Why do people speak like this?

  Sapins 15:30 16 Nov 2016

Just watched an "expert" talking about computer security and i could not believe how many times he interjected with "eh or erm".

There are many more er or erm users on TV and radio.

  john bunyan 15:36 16 Nov 2016

At last a post on speakers corner- "If you don't use it you'll lose it" ! Other annoying bits in broadcasts include "you know what I mean" , "Like" and starting a sentence with "So,"

  Belatucadrus 16:27 16 Nov 2016

"It's a big ask"

Ask is a verb it has no dimensions, there are no excuses for mangling the English language so badly. At list erm that's what I you know feel like innit.

  Forum Editor 16:51 16 Nov 2016

Come on....

Give these people a break. How many times have you appeared on TV? Being an expert in computer security doesn't mean you have to also be able to speak confidently and smoothly in a TV interview. I have not appeared on TV, but I have twice been interviewed on BBC radio - about internet security - and I can confirm that it can be a bit of an unnerving experience.

  Belatucadrus 16:59 16 Nov 2016

Maybe he should have done a Power-point presentation. Added some nice transition effects and a bit of Musak to give it that polished "Expert" look ?

  Forum Editor 17:00 16 Nov 2016


'A big ask' is a classic example of adapting English usage to good advantage. It's an expressive term, and beautifully describes a situation. I'm all for it, because it says something succinctly - it's far better than the slightly more cumbersome 'It's a lot to ask'.

I'm usually among the first to defend the purity of our language, but I don't believe in doing it in an uncompromising way. The language is robust enough to absorb lots of technical misuse, in fact it is often enriched by it.

  Fruit Bat /\0/\ 17:02 16 Nov 2016


Proper preparation prevents poor perfomance.

Very difficult to do something straight off the cuff and appear professional. Interviews are nerve racking at the best of times.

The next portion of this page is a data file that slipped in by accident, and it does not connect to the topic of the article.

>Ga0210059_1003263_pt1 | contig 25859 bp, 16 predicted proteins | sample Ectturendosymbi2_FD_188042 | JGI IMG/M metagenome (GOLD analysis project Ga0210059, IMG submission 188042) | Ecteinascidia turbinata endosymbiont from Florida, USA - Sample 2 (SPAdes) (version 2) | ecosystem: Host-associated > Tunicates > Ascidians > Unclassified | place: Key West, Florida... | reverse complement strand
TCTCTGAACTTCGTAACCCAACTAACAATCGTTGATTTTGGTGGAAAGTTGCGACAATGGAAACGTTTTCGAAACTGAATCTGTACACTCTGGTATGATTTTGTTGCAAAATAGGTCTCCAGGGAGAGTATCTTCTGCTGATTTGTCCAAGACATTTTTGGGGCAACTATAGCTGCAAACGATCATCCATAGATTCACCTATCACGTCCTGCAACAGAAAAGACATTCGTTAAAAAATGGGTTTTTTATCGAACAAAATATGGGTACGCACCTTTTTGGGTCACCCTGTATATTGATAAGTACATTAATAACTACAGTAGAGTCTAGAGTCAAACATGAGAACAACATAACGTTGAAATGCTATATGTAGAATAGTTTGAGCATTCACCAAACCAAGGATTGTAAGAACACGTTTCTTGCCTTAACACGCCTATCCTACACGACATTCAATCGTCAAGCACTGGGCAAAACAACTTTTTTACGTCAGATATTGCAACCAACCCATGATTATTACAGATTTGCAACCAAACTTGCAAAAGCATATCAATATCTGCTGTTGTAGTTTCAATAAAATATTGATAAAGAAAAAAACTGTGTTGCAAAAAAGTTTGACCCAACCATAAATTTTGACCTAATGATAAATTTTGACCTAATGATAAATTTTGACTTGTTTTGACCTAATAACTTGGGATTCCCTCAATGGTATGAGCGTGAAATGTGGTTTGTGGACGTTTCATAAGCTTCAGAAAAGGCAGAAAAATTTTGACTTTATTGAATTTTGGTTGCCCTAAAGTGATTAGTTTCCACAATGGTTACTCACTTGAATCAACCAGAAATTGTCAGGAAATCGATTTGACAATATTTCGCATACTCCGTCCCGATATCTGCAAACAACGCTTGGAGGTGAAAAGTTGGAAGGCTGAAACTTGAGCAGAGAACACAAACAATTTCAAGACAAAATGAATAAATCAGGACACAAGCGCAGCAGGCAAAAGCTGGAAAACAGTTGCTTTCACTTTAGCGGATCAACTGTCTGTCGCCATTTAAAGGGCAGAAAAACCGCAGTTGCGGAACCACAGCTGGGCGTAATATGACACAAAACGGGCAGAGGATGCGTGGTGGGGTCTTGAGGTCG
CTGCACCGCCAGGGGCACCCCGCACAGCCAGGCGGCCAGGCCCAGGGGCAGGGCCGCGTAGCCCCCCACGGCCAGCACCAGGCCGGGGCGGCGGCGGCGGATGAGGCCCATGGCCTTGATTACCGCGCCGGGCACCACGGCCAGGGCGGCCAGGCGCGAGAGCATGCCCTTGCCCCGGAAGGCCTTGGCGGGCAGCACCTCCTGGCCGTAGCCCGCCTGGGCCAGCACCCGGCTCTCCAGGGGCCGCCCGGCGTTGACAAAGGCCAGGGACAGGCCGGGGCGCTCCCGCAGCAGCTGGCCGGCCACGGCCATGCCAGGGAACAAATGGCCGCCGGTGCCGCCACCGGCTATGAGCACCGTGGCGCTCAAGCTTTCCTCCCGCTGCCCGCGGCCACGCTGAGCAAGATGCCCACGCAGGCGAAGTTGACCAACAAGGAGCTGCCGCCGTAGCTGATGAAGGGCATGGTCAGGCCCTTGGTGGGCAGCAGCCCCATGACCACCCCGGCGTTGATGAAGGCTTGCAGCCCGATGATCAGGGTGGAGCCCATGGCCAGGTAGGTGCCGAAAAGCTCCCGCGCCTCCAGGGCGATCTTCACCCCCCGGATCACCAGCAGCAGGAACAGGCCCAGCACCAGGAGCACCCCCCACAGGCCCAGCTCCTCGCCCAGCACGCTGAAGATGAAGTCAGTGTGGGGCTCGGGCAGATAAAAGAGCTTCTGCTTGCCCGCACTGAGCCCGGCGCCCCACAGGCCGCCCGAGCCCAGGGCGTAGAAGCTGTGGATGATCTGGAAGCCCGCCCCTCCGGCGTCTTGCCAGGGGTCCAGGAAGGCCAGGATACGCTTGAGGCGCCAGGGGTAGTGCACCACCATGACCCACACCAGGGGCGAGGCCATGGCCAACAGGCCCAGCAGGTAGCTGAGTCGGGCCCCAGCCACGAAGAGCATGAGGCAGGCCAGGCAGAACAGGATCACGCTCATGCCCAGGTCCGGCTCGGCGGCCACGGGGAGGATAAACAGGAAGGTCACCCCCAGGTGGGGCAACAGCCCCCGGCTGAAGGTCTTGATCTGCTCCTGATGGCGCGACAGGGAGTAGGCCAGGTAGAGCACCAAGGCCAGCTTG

bumpkin 18:56 16 Nov 2016

Do they not rehearse this sort of interview first and edit it?

  Forum Editor 19:12 16 Nov 2016


Sometimes (not always) TV interviews are pre-recorded. One of my radio interviews was recorded in a studio and post-edited. The interviewer was miles away, and spoke to me via headphones. When I heard myself on the broadcast, I sounded OK because they had removed any pauses or fumbled words. The other interview was live. I found the live one a little daunting, because you only get one chance - I didn't really know what the next question was going to be, although I had been briefed on the broad outline the day before.

I think that in the main, audiences understand if you don't come over as a totally confident speaker. With luck, they are more interested in the content than the delivery. When I watch TV correspondents being interviewed on the news broadcasts I feel for them. They often appear to lose their own thread, and have to waffle a little to get themselves back on track.

We're all human, and capable of making mistakes.

  rickf 22:22 16 Nov 2016

I hate politicians saying "What people want is...." as if they somehow have a crystal bowl. What an assumption????

  bumpkin 22:29 16 Nov 2016

I don,t think that I would very confident on a live one either. It is very easy to say something one minute then wished you had rephrased it later.

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